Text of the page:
The AP reported yesterday that, “the number of Haitians still displaced by the 2010 earthquake has dropped below 200,000… That marks an 89 percent decline since the camp population peaked in July 2010 at 1.5 million people.” According to official figures, the camp population currently stands at 171,974, compared to over 278,000 in June of 2013 at the time of the last report. The drop is the largest over a single reporting period in nearly three years.
Yet, looking closer, over 50 percent of this reduction since June is the result of a decision by the International Organization for Migration (IOM), the entity which monitors the camp population, to remove three areas, Canaan, Jerusalem and Onaville from the official camp list. Together, these three areas are home to an estimated 54,045 individuals. The IOM report states:
On July 11th 2013, the Government of Haiti represented by UCLBP (Unité de Construction de Logements et Bâtiments Publics), submitted a formal request to IOM to remove the three settlements from the DTM (i.e. from the list of IDP sites that exist in the country).
The UCLBP request is motivated by the observation that the characteristics of these settlements are those of “… new neighborhoods needing urban planning with a long term view …”, not of IDP sites.
But the situation facing those who reside in the three areas is far from secure. This week Amnesty International reported that:
Residents of the Lanmè Frape area of Canaan, an informal settlement in the municipality of Cabaret, on the northern outskirts of the capital, Port-au-Prince, have had their simple dwellings repeatedly destroyed by police officers accompanied by armed men. The residents told Amnesty International that they have been the victims of attacks on more than 10 occasions over the last 18 months and several of them have also been arrested on unfounded charges for periods of up to a month. Two hundred families currently remain in the Lanmè Frape area, although as many as 600 lived there before the forced evictions began.
Amnesty continues, describing how the area came to be occupied:
The Lanmè Frape area of Canaan is part of a large tract of land which the then-government declared for “public use” (utilité publique) two months after the earthquake in March 2010. Tens of thousands of people who lost their homes in the earthquake have subsequently relocated there, but many face eviction from people claiming ownership of the land.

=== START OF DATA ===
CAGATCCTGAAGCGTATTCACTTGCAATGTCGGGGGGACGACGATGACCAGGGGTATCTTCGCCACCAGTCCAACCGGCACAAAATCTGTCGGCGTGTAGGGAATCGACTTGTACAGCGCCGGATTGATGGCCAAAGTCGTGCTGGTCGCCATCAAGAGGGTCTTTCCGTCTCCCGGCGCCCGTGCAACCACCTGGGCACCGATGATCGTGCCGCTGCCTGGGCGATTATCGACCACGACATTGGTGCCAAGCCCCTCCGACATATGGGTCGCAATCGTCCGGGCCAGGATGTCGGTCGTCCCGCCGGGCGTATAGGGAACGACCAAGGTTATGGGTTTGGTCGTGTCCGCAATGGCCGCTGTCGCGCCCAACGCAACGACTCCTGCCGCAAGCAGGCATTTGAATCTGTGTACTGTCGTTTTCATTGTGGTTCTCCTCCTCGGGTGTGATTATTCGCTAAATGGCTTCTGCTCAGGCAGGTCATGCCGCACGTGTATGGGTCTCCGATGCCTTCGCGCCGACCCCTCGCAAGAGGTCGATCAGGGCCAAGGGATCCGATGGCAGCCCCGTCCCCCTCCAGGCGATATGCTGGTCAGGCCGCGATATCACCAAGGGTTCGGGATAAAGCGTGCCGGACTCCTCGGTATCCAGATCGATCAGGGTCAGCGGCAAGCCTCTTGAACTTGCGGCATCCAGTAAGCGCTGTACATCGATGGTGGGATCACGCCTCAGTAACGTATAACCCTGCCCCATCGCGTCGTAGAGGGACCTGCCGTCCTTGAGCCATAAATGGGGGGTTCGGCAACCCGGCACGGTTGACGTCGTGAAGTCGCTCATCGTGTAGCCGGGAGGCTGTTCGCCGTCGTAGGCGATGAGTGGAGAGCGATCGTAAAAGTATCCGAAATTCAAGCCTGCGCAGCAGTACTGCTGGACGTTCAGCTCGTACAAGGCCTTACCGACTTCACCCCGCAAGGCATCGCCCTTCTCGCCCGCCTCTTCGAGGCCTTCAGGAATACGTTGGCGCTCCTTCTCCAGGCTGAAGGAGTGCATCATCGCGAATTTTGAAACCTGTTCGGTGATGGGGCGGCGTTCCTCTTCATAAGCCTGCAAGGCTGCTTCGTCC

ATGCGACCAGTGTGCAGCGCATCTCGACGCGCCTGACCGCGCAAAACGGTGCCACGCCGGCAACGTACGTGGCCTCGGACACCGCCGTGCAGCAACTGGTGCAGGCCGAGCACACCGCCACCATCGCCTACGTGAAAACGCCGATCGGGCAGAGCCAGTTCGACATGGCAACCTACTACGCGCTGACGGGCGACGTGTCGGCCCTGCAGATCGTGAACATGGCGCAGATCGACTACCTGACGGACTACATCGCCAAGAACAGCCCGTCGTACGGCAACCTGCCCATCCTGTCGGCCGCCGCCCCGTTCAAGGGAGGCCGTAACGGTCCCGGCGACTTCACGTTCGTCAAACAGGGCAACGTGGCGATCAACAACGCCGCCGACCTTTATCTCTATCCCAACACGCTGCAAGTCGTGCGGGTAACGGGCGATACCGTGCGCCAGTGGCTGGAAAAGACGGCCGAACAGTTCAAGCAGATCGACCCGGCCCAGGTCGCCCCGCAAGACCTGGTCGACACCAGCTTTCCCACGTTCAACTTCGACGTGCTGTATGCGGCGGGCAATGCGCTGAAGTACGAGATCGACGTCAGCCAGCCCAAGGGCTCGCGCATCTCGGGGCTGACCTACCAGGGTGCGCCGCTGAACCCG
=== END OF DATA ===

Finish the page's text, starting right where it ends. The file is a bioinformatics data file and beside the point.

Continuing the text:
Beyond the previously “official” camp communities of Canaan, Jerusalem and Onaville, it is believed that tens of thousands more families have moved to the surrounding area since the earthquake. Over the last year, the UCLBP has lobbied the international community for funding to make investments in urban planning for the area. According to minutes from the February 2013 Haiti Reconstruction Fund (HRF) meeting (PDF), the head of the UCLBP, Odnell David, made a presentation requesting $15 million as part of a $50 million project to address the situation in Canaan-Jerusalem. The government “has a moral obligation to take care of these people and undertake investment,” David said. Yet, although donor countries all supported the use of HRF funds for investments in the Canaan area, when funding decisions were made this September, no resources were allocated for the project.
There were also other motives for addressing the displacement crisis in Canaan. According to the official minutes, David explained that, “this area poses a threat to neighboring industrial and touristic development.” Two weeks later, at the next HRF meeting (PDF), he described how this “project is the starting point for the larger project of developing the entire northern area of the city of Port-au-Prince.”
The area in question has long been the planned site for the development of an “integrated economic zone,” which would include an industrial park. Yet the influx of those displaced after the earthquake has slowed these plans. The developer who owns the land, Gérard-Emile “Aby” Brun acknowledged in an interview with Haiti Grassroots Watch in July of last year that the “project has essentially ‘fallen apart’ because of the invasion of some 60,000 squatters into the region after the René Préval government declared the land ‘public utility.’”
The need for investments in urban infrastructure for the area is clear, but the lack of financial resources dedicated to this effort and the involvement of police in the forcible eviction of those living there, raises concerns about the government’s intentions. Without their official status as IDPs, those living in the areas of Canaan, Jerusalem and Onaville may not be afforded the oversight and protection needed to abate future violent evictions.